As indicated above, the STY–MAnh copolymerization has been carried out via nitroxide mediated polymerization (NMP) as well as via reversible addition–fragmentation chain transfer (RAFT) mediated polymerization. Atom transfer radical polymerization (ATRP) seems incompatible with STY–MAnh copolymerization. This is most likely due to interactions of MAnh with the transition metal complex used to mediate such polymerizations.

NMP of STY–MAnh has been reported in a few studies.12–14 One of the interesting features of the living radical polymerization (LRP) of STY–MAnh is a direct consequence of its strongly alternating character. If one starts with a comonomer ratio STY–MAnh larger than unity, the polymerization will start as an alternating copolymerization. However, at some point, MAnh is depleted, and the polymerization continues via the homopolymerization of STY. In a conventional radical polymerization, this would have resulted in the synthesis of a heterogeneous mixture of copolymer and homopolymer. In LRP, the result is the in situ formation of a block copolymer. The first block is composed of poly(STY-alt-MAnh), whereas the second block is composed of polySTY. This phenomenon was discovered and employed in early studies. In a very recent study, a kinetic description of the process was provided. In the latter publication, the dependence of the alternating character on polymerization temperature was discussed. This temperature dependence was used to explain that for the synthesis of pure block copolymers, a relatively low polymerization temperature is beneficial.15

In terms of polymerization temperature, reversible addition–fragmentation chain transfer (RAFT) mediated polymerization is superior over NMP. The generation of propagating radicals is accomplished by a conventional initiation process, e.g.via the thermal decomposition of an azo-initiator. As a consequence, polymerization can easily be carried out at temperatures as low as 60–80 °C.16 Due to the temperature dependence of the reactivity ratios of the STY–MAnh copolymerization, these low polymerization temperatures will lead to almost perfectly alternating copolymers. Several aspects of the RAFT-mediated copolymerization of STY–MAnh have been investigated in terms of underlying kinetics and mechanisms.

The initialization process, i.e. the conversion of the original RAFT agent into a single monomer adduct in the STY–MAnh case was studied and compared to STY homopolymerization.17–19 Initialization studies have been carried out in which in situ1H NMR was used to track the concentration profiles of important species as a function of reaction time. Two typical STY homopolymerizations were conducted under identical conditions. It was found that the initialization time was around 45 min when cyanoisopropyl dithiobenzoate (CiPDB) was used.18 When cumyl dithiobenzoate (CDB) was used, the initialization time was around 240 min.19 Under very similar conditions, completely different results were found when the STY–MAnh copolymerization was investigated.17 In the case of CiPDB, the initialization time was virtually identical to that of STY homopolymerization. In this case, addition of the leaving group radical was almost exclusively to the STY monomer. Only after complete initialization, MAnh was added to the cyanopropyl-styryl radical. Also this second reaction occurred with quite high selectivity. In the case of CDB, the initialization of STY–MAnh was extremely fast. Under the conditions where STY initialization took 240 min, the STY–MAnh initialization took less than 5 min. The addition of the cumyl leaving group radical is exclusively to MAnh. This observation was not unexpected, since the cumyl radical is electron-rich, and MAnh is electron-poor. It is known from copolymerization kinetics that this leads to high addition rates.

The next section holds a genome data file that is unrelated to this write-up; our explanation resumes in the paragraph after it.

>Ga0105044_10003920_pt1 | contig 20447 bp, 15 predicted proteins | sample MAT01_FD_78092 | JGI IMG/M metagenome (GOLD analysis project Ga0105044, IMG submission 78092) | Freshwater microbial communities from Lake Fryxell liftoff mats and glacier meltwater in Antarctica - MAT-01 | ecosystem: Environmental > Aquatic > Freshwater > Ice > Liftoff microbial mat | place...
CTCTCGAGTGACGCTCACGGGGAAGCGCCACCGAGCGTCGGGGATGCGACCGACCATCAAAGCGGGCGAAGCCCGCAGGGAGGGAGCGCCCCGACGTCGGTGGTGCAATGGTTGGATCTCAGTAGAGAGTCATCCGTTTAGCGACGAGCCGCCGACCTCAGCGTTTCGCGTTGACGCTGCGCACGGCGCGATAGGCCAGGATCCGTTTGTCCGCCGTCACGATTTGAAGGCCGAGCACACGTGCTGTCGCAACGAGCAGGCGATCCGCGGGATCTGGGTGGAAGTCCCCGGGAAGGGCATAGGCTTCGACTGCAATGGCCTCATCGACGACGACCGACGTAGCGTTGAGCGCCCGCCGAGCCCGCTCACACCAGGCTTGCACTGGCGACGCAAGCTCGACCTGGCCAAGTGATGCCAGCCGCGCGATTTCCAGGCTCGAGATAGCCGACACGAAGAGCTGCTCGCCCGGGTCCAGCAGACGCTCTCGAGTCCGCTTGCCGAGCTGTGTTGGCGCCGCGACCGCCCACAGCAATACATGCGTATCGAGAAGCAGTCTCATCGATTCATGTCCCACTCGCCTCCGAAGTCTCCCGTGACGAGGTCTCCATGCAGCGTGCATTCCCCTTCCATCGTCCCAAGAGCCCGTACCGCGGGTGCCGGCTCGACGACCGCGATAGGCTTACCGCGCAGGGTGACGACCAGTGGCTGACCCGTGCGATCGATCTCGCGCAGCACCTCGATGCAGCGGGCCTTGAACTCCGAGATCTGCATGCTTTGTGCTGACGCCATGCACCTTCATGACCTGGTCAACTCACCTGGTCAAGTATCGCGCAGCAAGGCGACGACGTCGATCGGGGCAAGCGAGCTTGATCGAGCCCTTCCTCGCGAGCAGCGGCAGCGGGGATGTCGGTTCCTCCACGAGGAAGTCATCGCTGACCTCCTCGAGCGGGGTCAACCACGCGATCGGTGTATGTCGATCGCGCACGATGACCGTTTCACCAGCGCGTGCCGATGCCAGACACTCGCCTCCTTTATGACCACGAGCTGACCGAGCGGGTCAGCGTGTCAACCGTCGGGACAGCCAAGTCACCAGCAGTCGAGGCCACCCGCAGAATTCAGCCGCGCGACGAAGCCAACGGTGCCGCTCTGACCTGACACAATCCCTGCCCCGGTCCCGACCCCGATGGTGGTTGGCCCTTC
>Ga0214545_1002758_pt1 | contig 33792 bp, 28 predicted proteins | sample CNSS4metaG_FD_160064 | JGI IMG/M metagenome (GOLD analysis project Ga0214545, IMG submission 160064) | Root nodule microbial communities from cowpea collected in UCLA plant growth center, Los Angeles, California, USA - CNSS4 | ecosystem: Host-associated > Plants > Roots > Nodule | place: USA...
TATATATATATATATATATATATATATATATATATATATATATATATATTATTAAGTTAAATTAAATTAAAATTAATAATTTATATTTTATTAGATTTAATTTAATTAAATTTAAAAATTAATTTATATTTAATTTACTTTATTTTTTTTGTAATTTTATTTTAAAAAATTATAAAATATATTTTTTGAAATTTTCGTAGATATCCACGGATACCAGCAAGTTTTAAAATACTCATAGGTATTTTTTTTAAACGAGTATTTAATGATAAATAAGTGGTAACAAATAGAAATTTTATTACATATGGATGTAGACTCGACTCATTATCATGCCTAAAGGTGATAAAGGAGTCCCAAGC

The other interesting mechanistic study on the RAFT-mediated STY–MAnh copolymerization used ESR spectroscopy to investigate the nature of the intermediate radical.20 In dithiobenzoate-mediated polymerizations, the concentration of intermediate radicals is reasonably high. This means that measurement of concentration and identification of the nature of these radicals are possible with ESR spectroscopy. The study by Du et al. shows experimental spectra of the STY–MAnh copolymerization and a comparison with predictions. Based on the predictions it is clear that there are large differences among intermediate radicals with a STY moiety at each side of the intermediate radical, a MAnh moiety at each side, or a STY moiety at one side and a MAnh at the other side. Comparison of the predictions with the experimental spectra reveals that the dominant structure of the intermediate radical is the one with a MAnh moiety at both sides. Du et al. conclude on the basis of their findings that propagating STY–MAnh chains carry predominantly MAnh moieties at the propagating chain end. This conclusion is in direct contradiction with the calculations shown above, based on the reactivity ratios. Du et al. overlooked the effect of addition rate coefficient to the C[double bond, length as m-dash]S double bond of the RAFT agent. Clearly, the rate coefficient of the MAnh chain-end radical addition to the C[double bond, length as m-dash]S double bond is much higher than that of the STY chain-end radical. This effect is apparently large enough to end up with MAnh moieties as the neighboring groups in the intermediate radical, despite their low fraction in the propagating chain-end radicals.

Outlook and conclusions

Styrenemaleic anhydride copolymers are highly interesting functional polymers. Commercially available polymers over a wide range of molar mass and chemical composition are used for a wide variety of applications. Among those applications are polymerprotein conjugates as drugs (poly(styrene-co-maleic acid)–neocarzinostatin conjugate (SMANCS)),21 an ingredient for paper-sizing, and a component in glass-fiber reinforced dashboard supports in cars. In recent years, the electrospinning of STY–MAnh copolymers has been reported.22 On the basis of the MAnh reactivity, these electrospun materials can be further modified. One recent example is the immobilization of an enzyme on electrospun STY–MAnh membranes.23 The majority of applications and developments at present are based on STY–MAnh copolymers synthesized through conventional radical copolymerization. The use of living radical polymerization techniques as highlighted in this overview will further expand the possibilities for STY–MAnh. Star-shaped polymers and graft polymers will allow the construction of highly functional shape-controlled materials.


The author gratefully acknowledges support by the South African Research Chair Initiative of the Department of Science and Technology and NRF.

Notes and references